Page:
Öhlins has updated their popular TTX22 coil shock. They're imaginatively calling the new version the TTX22m.2 and the main aim of the updated version is to improve usability and tweak the performance.
This isn't a major overhaul - the TTX maintains its iconic look, twin-tube design and three-position high-speed compression adjuster with low-speed compression and rebound dials.
The most obvious change is the layout of the piggyback valving reservoir, which has been turned through 90-degrees in order to fit into more frames. Öhlins call the new style a side-by-side reservoir design. Trunion shocks will still be available with the in-line (older) design as well as side-by-side.
One thing you'll be grateful for if you own one is that spring changes have been made easier - there's no longer a need to remove the rebound adjuster to remove and install the coil. Also, it's now possible to reduce the shock stroke by 2.5 mm increments without any special tools or disassembling the shock, using travel spacers included in the box.
In terms of performance updates, the compression valving has been changed on the "trail" version of the shock. The TTX is split into the trail version, which has two high-speed compression settings and a climb mode all controlled by the same lever, while the DH version has three high-speed settings. The DH version is only available in the longest sizes (225 mm or 250 mm), while the trail valving comes with all shorter shocks.
The trail shock's three-position lever now offers more distinct high-speed settings, while the climb mode (the third position) has been made firmer for more efficient climbing. The DH version's three high-speed settings are unchanged compared to the existing TTX22.
Finally, the bump rubber and the cup it sits in have been updated to provide more support from earlier in the travel and do so in a more predictable way. Öhlins say this is particularly beneficial for less progressive bikes, where the new bump stop adds significantly to the support in the mid-end stroke and reduces the chances of bottoming-out harshly.
The new shock should be available when you read this from ohlins.com
, priced at $795 USD / €885 EUR / £799GBP.
Ive broken every god dam brand besides ohlins and ext Cuz i havent had that one. SPEZ is trash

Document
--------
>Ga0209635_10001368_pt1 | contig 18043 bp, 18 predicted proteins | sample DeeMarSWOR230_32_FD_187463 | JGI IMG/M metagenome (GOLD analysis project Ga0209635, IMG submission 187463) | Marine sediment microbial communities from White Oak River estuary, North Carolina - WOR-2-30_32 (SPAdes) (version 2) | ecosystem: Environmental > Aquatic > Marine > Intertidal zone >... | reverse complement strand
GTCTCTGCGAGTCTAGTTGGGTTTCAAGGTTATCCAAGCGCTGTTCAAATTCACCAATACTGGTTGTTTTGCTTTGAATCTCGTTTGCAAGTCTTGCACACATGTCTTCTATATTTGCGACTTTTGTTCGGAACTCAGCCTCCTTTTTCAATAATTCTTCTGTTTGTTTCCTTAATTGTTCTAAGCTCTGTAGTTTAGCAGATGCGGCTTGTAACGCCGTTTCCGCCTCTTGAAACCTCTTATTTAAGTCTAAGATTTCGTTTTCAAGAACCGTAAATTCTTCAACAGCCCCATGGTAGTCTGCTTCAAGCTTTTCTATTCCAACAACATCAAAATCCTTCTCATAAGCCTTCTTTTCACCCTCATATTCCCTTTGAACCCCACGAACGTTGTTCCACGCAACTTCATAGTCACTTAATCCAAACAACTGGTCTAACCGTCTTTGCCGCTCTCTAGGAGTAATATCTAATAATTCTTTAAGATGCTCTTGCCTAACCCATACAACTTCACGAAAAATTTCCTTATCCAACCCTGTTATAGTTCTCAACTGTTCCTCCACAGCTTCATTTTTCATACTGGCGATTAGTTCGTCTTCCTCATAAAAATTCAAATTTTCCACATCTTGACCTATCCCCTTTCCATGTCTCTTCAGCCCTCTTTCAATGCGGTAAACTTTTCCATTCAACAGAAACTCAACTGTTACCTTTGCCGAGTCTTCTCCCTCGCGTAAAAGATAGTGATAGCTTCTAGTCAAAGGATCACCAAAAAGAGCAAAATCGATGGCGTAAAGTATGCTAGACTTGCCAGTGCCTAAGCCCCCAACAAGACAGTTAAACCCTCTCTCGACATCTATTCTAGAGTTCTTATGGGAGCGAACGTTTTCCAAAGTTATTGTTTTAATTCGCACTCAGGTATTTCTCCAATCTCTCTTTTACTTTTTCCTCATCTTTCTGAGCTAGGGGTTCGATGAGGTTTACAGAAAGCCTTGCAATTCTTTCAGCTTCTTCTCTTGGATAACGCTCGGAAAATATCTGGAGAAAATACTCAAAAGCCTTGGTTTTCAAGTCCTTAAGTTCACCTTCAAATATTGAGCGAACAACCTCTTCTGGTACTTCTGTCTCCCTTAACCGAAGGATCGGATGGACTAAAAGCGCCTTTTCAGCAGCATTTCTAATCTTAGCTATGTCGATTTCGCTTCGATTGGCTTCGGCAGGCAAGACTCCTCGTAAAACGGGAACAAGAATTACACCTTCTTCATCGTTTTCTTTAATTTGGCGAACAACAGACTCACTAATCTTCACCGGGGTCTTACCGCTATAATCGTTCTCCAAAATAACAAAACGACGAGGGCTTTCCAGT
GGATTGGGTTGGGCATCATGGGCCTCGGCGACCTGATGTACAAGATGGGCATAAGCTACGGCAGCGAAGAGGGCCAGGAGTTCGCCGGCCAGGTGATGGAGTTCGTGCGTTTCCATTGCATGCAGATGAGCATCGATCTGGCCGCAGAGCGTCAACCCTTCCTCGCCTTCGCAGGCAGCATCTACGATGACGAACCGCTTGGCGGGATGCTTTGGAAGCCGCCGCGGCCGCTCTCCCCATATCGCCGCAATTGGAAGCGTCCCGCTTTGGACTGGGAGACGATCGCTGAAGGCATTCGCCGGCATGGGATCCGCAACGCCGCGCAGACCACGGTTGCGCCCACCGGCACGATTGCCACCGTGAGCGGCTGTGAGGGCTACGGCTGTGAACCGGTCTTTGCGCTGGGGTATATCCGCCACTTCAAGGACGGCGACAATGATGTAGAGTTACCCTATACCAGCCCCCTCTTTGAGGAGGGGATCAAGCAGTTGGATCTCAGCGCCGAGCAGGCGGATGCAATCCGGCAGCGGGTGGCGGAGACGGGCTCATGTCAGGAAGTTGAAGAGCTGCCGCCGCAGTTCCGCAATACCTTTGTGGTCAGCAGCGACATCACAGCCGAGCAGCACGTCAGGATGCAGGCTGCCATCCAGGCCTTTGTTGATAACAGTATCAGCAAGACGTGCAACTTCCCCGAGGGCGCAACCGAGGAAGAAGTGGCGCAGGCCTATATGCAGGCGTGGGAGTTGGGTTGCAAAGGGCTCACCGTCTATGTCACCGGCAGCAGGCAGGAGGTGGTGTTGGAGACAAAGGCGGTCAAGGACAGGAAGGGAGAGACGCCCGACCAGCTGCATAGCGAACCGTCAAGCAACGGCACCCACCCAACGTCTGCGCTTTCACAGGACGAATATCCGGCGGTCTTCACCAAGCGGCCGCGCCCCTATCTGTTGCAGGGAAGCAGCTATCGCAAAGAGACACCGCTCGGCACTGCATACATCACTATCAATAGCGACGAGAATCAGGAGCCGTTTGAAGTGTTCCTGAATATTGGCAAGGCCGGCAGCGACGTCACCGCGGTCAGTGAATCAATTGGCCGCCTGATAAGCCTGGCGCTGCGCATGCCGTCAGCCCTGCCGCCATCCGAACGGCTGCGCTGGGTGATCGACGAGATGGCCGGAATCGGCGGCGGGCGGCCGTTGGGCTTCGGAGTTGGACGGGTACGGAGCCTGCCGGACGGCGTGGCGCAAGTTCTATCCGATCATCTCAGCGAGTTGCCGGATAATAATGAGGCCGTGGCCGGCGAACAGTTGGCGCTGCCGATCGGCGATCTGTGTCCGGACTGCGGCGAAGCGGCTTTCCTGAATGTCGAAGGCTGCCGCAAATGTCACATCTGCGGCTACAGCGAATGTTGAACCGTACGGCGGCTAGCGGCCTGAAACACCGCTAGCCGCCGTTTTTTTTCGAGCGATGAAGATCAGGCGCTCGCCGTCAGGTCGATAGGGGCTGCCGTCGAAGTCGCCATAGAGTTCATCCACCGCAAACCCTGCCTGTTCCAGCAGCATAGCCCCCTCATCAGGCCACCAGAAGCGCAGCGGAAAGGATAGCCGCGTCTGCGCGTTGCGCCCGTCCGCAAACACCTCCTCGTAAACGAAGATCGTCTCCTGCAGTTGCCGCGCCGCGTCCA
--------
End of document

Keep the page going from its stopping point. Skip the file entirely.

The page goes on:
Should be the perfect option. Wasn‘t avaialablr when I bought the V3
Had it for a year and it's still going strong, original Rockshox air didn't last a year and Topaz after that needed like 20 rebuilds and bleeds in that time (probably more, but at least it was easy).
Love this bike as well. Enduro like angles but shorter and very easy to ride. Absolute blast
Basic mechanical engineering - put a rigid lever on the end of a shock, and you add mechanical advantage to all of the crazy non-axial loads. -> Shock breaks. Surprise.
What year Enduro?
Just curious because
I have a 2017 Enduro with an '18 Ohlins TTX coil.
Big fat guy riding rocky features.
It's been perfect.
Got the shock serviced thru BTI this winter.
They did a nice job.
When schematics come out I'll have to look at backwards compatibility of parts to swap into my old body - been very pleased with my Ohlins, but it can always get better!
It's weird just having about four clicks, and I sometimes have it fully open, but mine seems to work just fine.
They are so heavily damped eh? I just see it as the character of the shock though and get used to not feeling anything on the trail.
Fox is another company where they have had a few bad products. The first gen DHX2 was absolute dogshit. Great idea, but terrible execution. I broke a shift, and blew the headseal several times. The second gen early production had a tolerance issue in the compression valving that created a knock in the stroke.
Fox stood behind each of their products, and ultimately supported me as a privateer rider.
I've seen countless times Ohlins have stood behind their products too.
While they fly under the tennaco flag, they are still independently designed and operated. Tennaco gives them more buying power and more resources to manufacture.
I've been in the industry long enough to see the rise and fall of Marzocchi, and the main contributor to their demise was Tennaco. I hardly doubt a company of that stature has any desire to purchase the more prevalent name in suspension just to run it into the ground.
Not enough to bitch about just mid-stroke support all the time, now the mid part of the end part of the stroke part is also something to talk about.
I use the last 80-95% of my shock (is that "mid-end stroke"?) all the time. Now they want to take me back to the 90s with rubber springs for that part of the stroke?
Tbh they probably shouldn't have written "mid stroke" as it's pretty obvious the rubber won't help (insert joke ) as it is only in the lower 25% or less
As opposed to shocks with a massive range of external tuning, but only 1 or 2 clicks in the entire range is any use to you personally.
Also shims>poppet valves all day long...
I have a push , it’s way better then any ohlins product out there . Plus there customer service is outstanding.
After having used a push 11.6, Ohlins TTX22, ext Storia, avalanche woodie, DHX2…. All tuned for me. The 11.6 comes in last. Don’t get me wrong, great shock! But the others tuned and set up properly have been better than my 11.6. And also Push is difficult to work with. Also they stopped supporting V1 users really and nothings retrofittable which kinda blows for those that spent 1200. They won’t actually adjust your tune if asked. They send you what they send you and you have to use clickers to adjust. All the other companies have been way rad for experimenting and figuring out the best tune.
That’s just my opinion.